Will the "anything goes rules" of the wild west's world be the context of our pioneering of quantum computing? Or will we head anarchy off at the pass with thorough, just and appropriate checks and balances?

Must Read:

Microsoft's "do more" vision of quantum computing

Jason Ward

Jason L Ward is a columnist at Windows Central. He provides unique big picture analysis of the complex world of Microsoft. Jason takes the small clues and gives you an insightful big picture perspective through storytelling that you won't find *anywhere* else. Seriously, this dude thinks outside the box. Follow him on Twitter at @JLTechWord. He's doing the "write" thing!

  • Thanks for reading folks! Though we are ways away from practical quantum computers, and they may or may not arrive, IF they do the implications are around. Given our tendency toward the less appealing aspects of our nature, the reflection of those banal tendencies through the power of quantum computers could have devestating affects. It's not too early to begin entertaining questions as to how to handle the potential implications of this budding technology. So what are you thoughts? LETS TALK!!!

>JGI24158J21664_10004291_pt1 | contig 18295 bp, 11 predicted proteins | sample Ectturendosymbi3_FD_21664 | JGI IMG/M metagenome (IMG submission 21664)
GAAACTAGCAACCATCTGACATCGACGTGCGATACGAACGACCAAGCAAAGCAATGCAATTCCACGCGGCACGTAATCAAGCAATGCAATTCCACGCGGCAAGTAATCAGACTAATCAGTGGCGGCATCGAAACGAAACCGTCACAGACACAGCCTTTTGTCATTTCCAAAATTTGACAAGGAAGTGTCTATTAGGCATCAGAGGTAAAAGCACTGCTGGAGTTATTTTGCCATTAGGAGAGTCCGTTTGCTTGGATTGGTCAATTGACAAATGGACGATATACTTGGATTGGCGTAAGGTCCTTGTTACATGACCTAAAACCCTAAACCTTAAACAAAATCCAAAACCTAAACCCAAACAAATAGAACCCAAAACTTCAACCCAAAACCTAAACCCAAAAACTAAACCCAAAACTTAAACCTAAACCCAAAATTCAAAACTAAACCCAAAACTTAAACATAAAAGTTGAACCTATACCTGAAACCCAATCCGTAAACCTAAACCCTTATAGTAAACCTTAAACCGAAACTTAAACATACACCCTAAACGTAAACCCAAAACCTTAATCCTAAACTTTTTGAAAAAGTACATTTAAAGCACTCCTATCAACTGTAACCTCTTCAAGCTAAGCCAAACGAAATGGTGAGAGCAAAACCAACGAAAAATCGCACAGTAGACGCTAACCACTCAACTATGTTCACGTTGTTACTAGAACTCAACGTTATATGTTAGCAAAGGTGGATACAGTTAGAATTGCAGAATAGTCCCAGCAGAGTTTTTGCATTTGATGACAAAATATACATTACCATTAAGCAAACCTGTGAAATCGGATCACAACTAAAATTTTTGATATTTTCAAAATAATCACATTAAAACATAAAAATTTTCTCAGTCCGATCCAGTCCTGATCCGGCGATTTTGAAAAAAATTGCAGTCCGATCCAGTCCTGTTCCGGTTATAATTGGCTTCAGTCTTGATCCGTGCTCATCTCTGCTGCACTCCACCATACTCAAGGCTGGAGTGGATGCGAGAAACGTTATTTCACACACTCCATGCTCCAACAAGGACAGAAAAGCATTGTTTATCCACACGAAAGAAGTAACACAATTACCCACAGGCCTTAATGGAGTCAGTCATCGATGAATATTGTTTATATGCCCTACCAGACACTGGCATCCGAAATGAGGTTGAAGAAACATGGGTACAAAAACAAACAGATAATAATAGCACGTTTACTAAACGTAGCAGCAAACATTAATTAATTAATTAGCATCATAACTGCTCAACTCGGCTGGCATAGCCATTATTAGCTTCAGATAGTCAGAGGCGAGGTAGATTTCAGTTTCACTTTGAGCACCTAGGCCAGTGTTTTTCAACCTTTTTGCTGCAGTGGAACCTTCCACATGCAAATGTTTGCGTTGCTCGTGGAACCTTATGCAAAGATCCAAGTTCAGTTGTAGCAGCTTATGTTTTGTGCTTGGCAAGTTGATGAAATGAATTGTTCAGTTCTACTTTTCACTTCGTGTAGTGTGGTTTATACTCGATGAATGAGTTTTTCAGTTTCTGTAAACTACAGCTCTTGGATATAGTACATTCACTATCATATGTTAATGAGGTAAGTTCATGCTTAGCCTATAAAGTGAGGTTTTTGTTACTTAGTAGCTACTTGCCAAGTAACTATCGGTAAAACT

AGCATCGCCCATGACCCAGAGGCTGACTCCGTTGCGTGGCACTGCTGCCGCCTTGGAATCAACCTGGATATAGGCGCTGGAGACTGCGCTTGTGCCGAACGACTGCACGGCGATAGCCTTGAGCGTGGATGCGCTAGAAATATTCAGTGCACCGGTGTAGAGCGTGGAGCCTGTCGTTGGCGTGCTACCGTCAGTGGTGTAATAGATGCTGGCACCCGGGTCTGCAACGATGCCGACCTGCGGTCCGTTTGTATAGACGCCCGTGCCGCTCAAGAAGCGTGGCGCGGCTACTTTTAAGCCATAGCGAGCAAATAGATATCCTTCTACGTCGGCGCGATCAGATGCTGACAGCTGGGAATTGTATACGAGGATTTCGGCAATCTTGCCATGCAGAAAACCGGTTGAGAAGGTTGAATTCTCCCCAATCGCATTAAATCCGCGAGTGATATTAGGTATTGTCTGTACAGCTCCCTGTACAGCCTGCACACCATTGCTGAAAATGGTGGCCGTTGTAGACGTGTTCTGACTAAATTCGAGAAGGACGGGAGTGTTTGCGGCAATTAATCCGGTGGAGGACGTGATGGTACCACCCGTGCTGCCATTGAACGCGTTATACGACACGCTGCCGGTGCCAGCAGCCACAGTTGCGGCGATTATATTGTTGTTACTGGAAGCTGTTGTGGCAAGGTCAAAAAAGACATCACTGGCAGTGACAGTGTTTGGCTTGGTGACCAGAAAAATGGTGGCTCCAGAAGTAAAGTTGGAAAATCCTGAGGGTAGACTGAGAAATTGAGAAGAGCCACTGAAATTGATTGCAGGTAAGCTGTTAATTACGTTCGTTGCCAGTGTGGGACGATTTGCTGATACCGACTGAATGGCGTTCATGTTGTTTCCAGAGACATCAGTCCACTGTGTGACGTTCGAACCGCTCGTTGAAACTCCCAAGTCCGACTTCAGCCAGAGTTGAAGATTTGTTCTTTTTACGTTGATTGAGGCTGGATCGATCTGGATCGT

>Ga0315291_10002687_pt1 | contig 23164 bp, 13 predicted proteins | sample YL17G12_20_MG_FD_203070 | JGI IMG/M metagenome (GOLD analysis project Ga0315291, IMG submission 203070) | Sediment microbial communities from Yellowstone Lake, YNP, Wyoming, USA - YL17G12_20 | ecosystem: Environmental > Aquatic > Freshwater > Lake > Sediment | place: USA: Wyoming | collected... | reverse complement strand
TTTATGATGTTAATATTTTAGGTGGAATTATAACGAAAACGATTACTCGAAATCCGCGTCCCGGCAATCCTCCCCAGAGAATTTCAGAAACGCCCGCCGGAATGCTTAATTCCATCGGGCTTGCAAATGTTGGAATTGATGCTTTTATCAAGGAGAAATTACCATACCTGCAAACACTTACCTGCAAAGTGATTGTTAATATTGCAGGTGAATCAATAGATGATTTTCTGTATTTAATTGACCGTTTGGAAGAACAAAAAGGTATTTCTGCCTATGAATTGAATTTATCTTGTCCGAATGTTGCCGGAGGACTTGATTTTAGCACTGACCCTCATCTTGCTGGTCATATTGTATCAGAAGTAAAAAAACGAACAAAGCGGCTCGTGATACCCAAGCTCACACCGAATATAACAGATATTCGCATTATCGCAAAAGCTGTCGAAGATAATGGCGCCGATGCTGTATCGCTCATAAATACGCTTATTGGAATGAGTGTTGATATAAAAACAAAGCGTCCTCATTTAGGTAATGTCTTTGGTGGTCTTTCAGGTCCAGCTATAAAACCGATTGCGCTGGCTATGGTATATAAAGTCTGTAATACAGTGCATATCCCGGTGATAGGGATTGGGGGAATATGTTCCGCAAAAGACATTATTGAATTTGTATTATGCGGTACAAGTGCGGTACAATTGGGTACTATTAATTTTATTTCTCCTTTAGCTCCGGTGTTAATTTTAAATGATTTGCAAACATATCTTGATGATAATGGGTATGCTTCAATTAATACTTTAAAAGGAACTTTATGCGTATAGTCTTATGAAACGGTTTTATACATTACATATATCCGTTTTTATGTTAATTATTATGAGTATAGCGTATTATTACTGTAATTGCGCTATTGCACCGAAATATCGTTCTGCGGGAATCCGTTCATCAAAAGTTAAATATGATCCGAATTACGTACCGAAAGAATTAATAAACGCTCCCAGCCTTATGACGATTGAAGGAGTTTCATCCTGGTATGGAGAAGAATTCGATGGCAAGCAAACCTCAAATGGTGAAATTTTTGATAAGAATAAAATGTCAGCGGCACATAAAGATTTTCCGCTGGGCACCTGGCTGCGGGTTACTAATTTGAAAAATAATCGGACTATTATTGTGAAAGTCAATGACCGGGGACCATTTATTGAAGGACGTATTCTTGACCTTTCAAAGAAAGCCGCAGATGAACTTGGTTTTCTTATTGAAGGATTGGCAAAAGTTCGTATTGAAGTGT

• No worries. Steam engines have been stupendously stronger than any human, horse or elephant. Machine Intelligence and Quantum Computing will be stupendously faster and quicker in solving certain things/problems for us. I mean, this why we want this stuff, don't we. Remember Marvin, the robot with a brain the size of a planet.
    He was depressed and endlessly bored. Machine intelligence and Quantum Computing will our slaves and will at service to us.
    And help us solve problems that us mortal and imperfect humans are too week to muster the mental resources and concentration (we are always too distracted and way too busy to tackle the really important probkems. Us somewhat evolved haplorhini primares are to confused to manage our businesses, we need help in form machine- and Quantum-slaves who have the machine patience to do all those boring jobs.